The Bronies claim that "My Little Pony" is a testament of happiness, harmony, positivity, and friendship, and the Bronies embrace these morals in every day life. They refute any accusations of pedophilia or manchild weirdness. And they're crusaders in breaking the boundaries of gender norms and simply being whatever makes you happy. Some go as far as to say that Brony-ing is a direct reaction to the violence and hostility around the world.

A Brony Tale is a thoroughly fascinating and eye-opening documentary, and the presentation heavily stands alongside the Bronies. Even after seeing it though, it's definitely still understandable to think that these people are strange and it's easy to be skeptical about this culture, but it's hard to argue with the positivity they embrace, especially if they apparently aren't doing anything wrong. That said, I personally won't be dressing up in Pony costumes anytime soon.
*goes to watch the first episode*

Recommended Doc

Monday, July 21, 2014

[Review] Hellion

Written and Directed by Kat Candler, Hellion is a forbidding tale of family woes set deep in the dusty pits of Southeast Texas.

13-year-old Jacob (Josh Wiggins) is a thrash metal t-shirt wearing, dirtbiking, vandalizing, troublemaker. He lives with his younger brother Wes and their hard-living father Hollis, played by a heavily bearded Aaron Paul, who you might know from a little TV show called "Breaking Bad". The three are mourning the recent death of the mother and wife of the family. Hollis takes off for a while, leaving the two boys alone, and things don't go very well. A visit from social services splits up the family--Hollis is allowed to retain custody of Jacob (under strict court guidelines), while Wes goes and lives with their cool and compassionate aunt Pam (Juliette Lewis).

The result is a slow burner of complicated family matters, teenage angst, grief, pain, and flashing red and blue lights. It launches into grim territory when a gun ends up in the wrong hands, setting off the narrative into full-on tragedy. The characters comprise a group of very flawed individuals that we feel for due to their heavy hearts, and we wish against their unfortunate decisions. The film envelops hints of last year's enthralling The Place Beyond The Pines, but it's on a much smaller scale.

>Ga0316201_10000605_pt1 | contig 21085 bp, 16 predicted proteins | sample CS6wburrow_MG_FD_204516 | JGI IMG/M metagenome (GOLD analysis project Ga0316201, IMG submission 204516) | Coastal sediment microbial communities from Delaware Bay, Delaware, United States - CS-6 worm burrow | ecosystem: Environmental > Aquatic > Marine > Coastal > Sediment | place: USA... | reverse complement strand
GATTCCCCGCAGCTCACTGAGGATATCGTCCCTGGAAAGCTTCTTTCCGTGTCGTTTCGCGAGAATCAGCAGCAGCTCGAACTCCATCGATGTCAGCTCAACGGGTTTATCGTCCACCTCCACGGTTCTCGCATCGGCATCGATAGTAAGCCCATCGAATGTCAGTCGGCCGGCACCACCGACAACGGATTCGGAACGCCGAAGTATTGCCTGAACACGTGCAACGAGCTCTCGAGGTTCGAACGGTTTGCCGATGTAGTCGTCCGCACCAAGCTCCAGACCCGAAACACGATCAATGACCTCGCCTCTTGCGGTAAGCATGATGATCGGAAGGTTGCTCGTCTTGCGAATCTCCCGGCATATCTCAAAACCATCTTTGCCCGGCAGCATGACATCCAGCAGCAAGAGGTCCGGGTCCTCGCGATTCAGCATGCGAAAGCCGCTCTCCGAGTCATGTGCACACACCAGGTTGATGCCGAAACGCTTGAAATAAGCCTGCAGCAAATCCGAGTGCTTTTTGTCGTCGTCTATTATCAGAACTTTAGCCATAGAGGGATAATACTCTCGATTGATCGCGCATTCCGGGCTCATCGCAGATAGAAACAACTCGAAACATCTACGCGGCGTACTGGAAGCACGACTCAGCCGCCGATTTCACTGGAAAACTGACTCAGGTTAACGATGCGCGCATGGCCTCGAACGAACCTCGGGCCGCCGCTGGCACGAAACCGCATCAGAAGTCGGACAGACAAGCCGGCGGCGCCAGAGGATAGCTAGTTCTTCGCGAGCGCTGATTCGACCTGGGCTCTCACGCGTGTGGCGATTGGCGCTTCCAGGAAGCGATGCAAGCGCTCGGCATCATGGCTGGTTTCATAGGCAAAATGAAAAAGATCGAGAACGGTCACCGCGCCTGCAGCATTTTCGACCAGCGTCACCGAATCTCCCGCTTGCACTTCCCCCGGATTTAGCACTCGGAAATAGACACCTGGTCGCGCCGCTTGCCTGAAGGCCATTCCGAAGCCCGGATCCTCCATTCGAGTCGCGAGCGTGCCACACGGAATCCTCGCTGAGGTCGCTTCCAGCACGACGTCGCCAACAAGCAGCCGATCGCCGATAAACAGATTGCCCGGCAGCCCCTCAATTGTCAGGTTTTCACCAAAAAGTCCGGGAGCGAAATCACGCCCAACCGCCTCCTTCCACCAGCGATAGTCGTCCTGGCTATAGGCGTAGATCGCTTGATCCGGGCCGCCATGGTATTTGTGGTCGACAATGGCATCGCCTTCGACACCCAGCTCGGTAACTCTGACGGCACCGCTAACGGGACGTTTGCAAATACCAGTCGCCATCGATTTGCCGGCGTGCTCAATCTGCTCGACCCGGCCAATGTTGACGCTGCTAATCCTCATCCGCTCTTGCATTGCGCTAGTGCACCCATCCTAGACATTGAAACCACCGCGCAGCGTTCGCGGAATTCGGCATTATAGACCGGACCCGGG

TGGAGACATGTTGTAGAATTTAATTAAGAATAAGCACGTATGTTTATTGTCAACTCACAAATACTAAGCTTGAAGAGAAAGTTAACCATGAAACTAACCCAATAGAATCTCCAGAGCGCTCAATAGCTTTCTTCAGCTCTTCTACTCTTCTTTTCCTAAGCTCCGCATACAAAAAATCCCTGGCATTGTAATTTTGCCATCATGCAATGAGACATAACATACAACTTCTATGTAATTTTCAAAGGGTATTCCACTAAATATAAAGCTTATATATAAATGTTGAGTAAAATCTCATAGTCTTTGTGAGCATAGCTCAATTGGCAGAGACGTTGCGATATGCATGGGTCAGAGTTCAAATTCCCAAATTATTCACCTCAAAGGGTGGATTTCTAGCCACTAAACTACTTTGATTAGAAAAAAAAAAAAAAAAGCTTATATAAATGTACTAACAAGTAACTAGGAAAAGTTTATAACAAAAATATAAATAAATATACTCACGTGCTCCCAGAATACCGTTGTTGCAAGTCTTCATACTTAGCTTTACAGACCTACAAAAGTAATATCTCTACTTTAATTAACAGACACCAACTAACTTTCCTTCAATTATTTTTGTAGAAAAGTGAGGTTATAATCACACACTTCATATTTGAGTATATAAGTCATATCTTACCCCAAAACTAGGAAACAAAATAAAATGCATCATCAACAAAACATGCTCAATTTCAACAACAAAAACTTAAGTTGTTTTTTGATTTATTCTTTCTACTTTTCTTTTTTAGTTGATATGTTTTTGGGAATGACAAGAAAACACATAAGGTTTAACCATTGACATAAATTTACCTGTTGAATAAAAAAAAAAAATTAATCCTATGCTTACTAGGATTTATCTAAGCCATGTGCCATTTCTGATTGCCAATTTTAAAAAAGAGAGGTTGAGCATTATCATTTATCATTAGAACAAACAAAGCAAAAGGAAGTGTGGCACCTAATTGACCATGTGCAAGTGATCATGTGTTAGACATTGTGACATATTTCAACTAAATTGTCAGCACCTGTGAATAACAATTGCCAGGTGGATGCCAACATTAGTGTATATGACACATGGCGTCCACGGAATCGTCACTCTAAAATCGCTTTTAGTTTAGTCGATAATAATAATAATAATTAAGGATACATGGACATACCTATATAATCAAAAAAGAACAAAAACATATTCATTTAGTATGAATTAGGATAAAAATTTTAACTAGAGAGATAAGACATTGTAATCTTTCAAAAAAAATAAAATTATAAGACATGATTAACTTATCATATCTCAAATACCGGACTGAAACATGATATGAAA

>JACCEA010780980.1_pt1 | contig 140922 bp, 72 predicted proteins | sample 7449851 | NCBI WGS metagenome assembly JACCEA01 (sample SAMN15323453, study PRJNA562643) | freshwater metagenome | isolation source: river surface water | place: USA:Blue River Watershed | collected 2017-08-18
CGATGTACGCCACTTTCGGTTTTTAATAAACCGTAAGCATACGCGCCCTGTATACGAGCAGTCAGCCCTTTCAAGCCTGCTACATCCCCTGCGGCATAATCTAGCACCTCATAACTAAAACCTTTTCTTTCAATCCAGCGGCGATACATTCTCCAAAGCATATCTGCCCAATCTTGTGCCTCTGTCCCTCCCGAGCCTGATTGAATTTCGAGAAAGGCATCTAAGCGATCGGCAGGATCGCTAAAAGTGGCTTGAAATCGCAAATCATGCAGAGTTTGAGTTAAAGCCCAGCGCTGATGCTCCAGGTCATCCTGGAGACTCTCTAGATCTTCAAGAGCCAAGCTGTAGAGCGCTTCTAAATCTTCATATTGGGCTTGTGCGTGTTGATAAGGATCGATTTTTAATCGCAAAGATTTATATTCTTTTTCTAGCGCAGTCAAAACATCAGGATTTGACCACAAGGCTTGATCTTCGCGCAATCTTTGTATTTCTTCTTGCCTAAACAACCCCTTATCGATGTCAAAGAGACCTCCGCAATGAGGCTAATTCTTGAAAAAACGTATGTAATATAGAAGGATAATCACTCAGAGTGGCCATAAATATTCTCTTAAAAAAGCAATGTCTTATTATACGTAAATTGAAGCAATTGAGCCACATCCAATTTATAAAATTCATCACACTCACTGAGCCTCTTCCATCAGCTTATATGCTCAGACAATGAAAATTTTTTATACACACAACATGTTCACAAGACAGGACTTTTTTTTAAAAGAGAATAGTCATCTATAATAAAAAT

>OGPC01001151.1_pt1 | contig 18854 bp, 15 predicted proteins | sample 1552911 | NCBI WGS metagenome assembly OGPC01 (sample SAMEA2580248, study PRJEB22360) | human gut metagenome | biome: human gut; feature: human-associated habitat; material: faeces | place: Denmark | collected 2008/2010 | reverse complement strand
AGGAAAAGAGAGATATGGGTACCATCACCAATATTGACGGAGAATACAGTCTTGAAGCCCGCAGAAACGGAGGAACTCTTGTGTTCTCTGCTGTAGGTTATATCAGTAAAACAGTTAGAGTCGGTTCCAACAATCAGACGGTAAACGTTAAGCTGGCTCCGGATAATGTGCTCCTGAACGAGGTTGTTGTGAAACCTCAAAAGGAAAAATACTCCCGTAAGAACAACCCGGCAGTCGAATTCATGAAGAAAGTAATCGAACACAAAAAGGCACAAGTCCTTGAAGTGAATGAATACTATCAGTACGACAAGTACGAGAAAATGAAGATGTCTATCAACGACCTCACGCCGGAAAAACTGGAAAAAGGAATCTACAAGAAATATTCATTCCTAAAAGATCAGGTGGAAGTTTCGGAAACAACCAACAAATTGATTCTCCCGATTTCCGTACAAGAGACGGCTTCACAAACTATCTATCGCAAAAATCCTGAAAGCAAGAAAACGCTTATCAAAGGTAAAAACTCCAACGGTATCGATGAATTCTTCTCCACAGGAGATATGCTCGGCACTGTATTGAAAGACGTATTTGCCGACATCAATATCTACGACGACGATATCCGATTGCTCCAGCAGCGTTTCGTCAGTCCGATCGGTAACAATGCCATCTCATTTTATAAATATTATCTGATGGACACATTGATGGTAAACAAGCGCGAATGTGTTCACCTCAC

Amidst the handheld camera movements, lens flares, and washed out colors, the stellar performances emerge above everything. Newcomer Josh Wiggins gives a solid debut--best when conveying his thoughts in a distressed stare. Aaron Paul continues to impress, delivering a tightly focused turn, almost like a mature version of Jesse Pinkman. Juliette Lewis is only in a small amount of scenes, but she's great in all of them, especially during the times of aunt/nephew bonding. Even though there are instances early on in the story when the script seems like it's stalling, these fine performances keep us invested. And even though the film feels a bit middle-of-pack in comparison to other entries of this genre, it still packs its powerful moments.

Hellion is the type of film where almost everything that can go wrong... does. It's a harsh coming of age trial--a not so feel-good story.


Tuesday, July 15, 2014

[Review] Begin Again

John Carney's second music-driven dramedy Begin Again doesn't even come close to the outstanding film that was Once, but we can't really expect it to either. However, Begin Again is still quite enjoyable, thanks to the solid leads, Mark Ruffalo and Keira Knightly, as well as its agreeable premise and indie spirit.

Aptly named Dan Mulligan (Ruffalo [Sidenote: I'm just going to refer to him as Ruffalo in this review, 'cause this is a very Ruffalo character]) is a messy deadbeat that finally gets fired by Yasiin Bey (Mos Def) from his job as a record-label exec. That same day, he gets trashed at a bar and stumbles (literally) upon Gretta (Knightley), a shy singer-songwriter and fish-out-of-water in NYC. Ruffalo is enamored with the song she sings on stage (it isn't really a game-changer song to go crazy over, but the liquor might have had an effect). Anyway, he wants to sign her, but she's cynical about the music biz and understandably reluctant. Not to mention, Ruffalo doesn't even HAVE a label anymore.

An overlong subplot between Gretta and her pompous, newly famous, soon to be ex-boyfriend (played fittingly by Adam Levine), threatens to the throw the film off from its early humble and charming beginnings. But thankfully, things pick up and settle into a groove when Ruffalo takes Gretta to his former label and tries to land a deal. Mos Def isn't feeling it though, so Ruffalo and Gretta decide to make the album themselves. Not only that, but Ruffalo comes up with the cool idea to record the entire thing live outside, with each song taking place in a different area around the city.

The scenes of the outdoor recordings are irresistible, especially when Ruffalo gathers a mixture of street musicians, music students, and even his own estranged daughter to fill out the sound. And though Begin Again is bigger and glossier than Once, there's still a combination of great, small moments that keep this thing from being a loser. The film is also refreshing because even with all the moonlit nights and sharing of headphones around town together, Ruffalo and Gretta never fully crossover into predictable romantic territory.


Sunday, July 13, 2014

[Review] Dawn Of The Planet Of The Apes